Compensation of $1.9 million is also being sought from the owners for assistance given to the vessel since it caught fire and the cost of any environmental clean-up and damage.

This handout photograph taken on September 8, 2020, and released by Sri Lanka's Air Force shows fireboats battling to extinguish a fire on the Panamanian-registered crude oil tanker New Diamond, some 60 km off Sri Lanka's eastern coast where a fire was reported inside the engine room. India on September 8 sent fresh supplies of firefighting chemicals to help battle a new blaze on a stricken tanker loaded with a massive cargo of crude oil off Sri Lanka's eastern coast.
This handout photograph taken on September 8, 2020, and released by Sri Lanka's Air Force shows fireboats battling to extinguish a fire on the Panamanian-registered crude oil tanker New Diamond, some 60 km off Sri Lanka's eastern coast where a fire was reported inside the engine room. India on September 8 sent fresh supplies of firefighting chemicals to help battle a new blaze on a stricken tanker loaded with a massive cargo of crude oil off Sri Lanka's eastern coast. (AFP)

Sri Lanka are filing negligence and pollution charges against the Greek skipper of an oil tanker that leaked fuel off the island nation's coast after a week-long fire.

Some of the 1,700 tonnes of heavy fuel oil aboard the New Diamond poured into the Indian Ocean, prompting a large effort to contain a slick that was roughly two kilometres in length, authorities said on Wednesday.

Its 270,000-tonne cargo of crude oil was unaffected by the fire.

READ MORE: Environmental disaster beckons as fire engulfs oil tanker near Sri Lanka

"There is sufficient evidence to prosecute the skipper under the marine pollution act as well as the penal code for criminal negligence," a spokeswoman for Attorney-General Dappula de Livera told reporters in Colombo.

Much of the slick has been cleaned up and no further fuel has leaked from the vessel since Friday. 

For now, there are no signs of the slick reaching the coast. 

The Panamanian-registered tanker's owners would also be slapped with a $1.88 million fire-fighting bill, de Livera said in a statement.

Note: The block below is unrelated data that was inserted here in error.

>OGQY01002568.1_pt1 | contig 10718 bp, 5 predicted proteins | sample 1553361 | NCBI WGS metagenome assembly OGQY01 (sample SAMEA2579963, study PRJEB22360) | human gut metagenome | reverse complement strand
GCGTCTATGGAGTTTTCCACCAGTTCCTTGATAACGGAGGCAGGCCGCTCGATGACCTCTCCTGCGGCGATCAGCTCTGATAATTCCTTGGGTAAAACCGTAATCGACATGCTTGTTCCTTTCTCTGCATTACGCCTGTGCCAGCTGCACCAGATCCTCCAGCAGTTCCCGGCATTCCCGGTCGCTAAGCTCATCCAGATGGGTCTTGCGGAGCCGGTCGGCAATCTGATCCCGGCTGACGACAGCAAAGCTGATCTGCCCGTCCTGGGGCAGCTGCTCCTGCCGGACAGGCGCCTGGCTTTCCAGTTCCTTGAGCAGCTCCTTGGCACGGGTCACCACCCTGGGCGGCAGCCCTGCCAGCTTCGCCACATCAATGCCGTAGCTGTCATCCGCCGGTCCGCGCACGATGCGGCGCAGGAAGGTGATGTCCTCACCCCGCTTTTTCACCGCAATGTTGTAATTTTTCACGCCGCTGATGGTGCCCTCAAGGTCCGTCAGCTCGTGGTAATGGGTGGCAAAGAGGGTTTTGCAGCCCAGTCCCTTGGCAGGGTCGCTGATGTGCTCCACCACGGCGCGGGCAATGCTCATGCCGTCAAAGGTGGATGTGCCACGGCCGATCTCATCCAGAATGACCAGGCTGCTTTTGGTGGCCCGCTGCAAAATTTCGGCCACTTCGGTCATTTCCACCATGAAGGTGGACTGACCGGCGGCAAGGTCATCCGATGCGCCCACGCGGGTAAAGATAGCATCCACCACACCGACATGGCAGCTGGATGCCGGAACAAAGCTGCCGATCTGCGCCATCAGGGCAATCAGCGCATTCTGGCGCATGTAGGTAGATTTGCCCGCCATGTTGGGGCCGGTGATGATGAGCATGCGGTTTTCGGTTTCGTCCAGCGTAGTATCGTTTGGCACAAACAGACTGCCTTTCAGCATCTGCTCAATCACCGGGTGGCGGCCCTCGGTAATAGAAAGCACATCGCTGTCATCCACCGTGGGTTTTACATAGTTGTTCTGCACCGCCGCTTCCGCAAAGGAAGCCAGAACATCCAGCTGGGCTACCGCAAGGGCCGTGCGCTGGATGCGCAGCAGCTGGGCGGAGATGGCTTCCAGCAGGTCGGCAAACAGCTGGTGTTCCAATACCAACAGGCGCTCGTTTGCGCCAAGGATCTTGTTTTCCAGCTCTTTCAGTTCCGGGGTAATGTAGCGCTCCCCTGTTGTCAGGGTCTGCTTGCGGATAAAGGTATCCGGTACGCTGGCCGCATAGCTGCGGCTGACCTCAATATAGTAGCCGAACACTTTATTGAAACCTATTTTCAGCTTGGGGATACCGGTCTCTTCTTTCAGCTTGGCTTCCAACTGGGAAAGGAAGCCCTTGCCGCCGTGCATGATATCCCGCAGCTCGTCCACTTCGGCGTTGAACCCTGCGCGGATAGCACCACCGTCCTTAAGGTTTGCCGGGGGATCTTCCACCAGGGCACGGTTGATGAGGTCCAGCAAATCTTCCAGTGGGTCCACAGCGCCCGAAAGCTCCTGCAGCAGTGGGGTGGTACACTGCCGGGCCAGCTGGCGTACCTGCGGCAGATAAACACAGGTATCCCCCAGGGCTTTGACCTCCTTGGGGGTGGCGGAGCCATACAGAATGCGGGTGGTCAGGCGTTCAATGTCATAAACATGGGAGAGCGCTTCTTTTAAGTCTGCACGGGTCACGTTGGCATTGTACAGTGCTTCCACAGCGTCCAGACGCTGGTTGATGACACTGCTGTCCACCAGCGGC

The vessel is owned by Liberian-registered Porto Emporios Shipping Inc and managed by Greek ship owner, New Shipping Limited, according to the Sri Lankan navy.

READ MORE: Stricken oil tanker pushed away from Sri Lankan coast

Compensation costs

Compensation of $1.9 million is also being sought from the owners for assistance given to the vessel since it caught fire and the cost of any environmental clean-up and damage.

Assistant to Sri Lanka's Attorney General, Nishara Jayaratne, said the cost was for services provided by various departments including the Sri Lankan navy, air force, ports authority and Marine Environment Protection Authority, among others, up until September 15.

Sri Lanka has meanwhile asked the ship's owners to tow the 330-metre tanker beyond its exclusive economic zone, which extends 200 nautical miles (370 kilometres) from its coast.

The nation's environmental authorities fear a marine disaster if the tanker is allowed to transfer its oil to another ship in the country's waters.

The stricken tanker is currently located some 70 nautical miles east off the Sri Lankan coastal town of Batticaloa.

The ship issued a distress signal in early September while en route to the northeast Indian port of Paradip when a boiler exploded killing a Filipino crewman

The vessel's remaining 22 crew, including the captain, were rescued and are in quarantine at a hotel in the southern port city of Galle under the supervision of the navy.

Salvage operations

Navy spokesman Indika de Silva said, "We decided to let the salvage master do his job with no restrictions from us on maintaining distance. There is strong current in the area that pulls ship further away. It's hard to pull it back closer to land due to the heavy current."

De Silva said all Indian vessels engaged in dousing the fire and subsequent activities had left Sri Lanka.

He also said the $1.9 million claim was a preliminary sum, as the Sri Lankan Navy are still engaged in the operation.

New Shipping Ltd has appointed SMIT Singapore Pte Ltd to lead salvage operations.

Salvagers have already vacated the ruptured tank in the engine room and transferred the dirty water into the ballast section.

Source: TRTWorld and agencies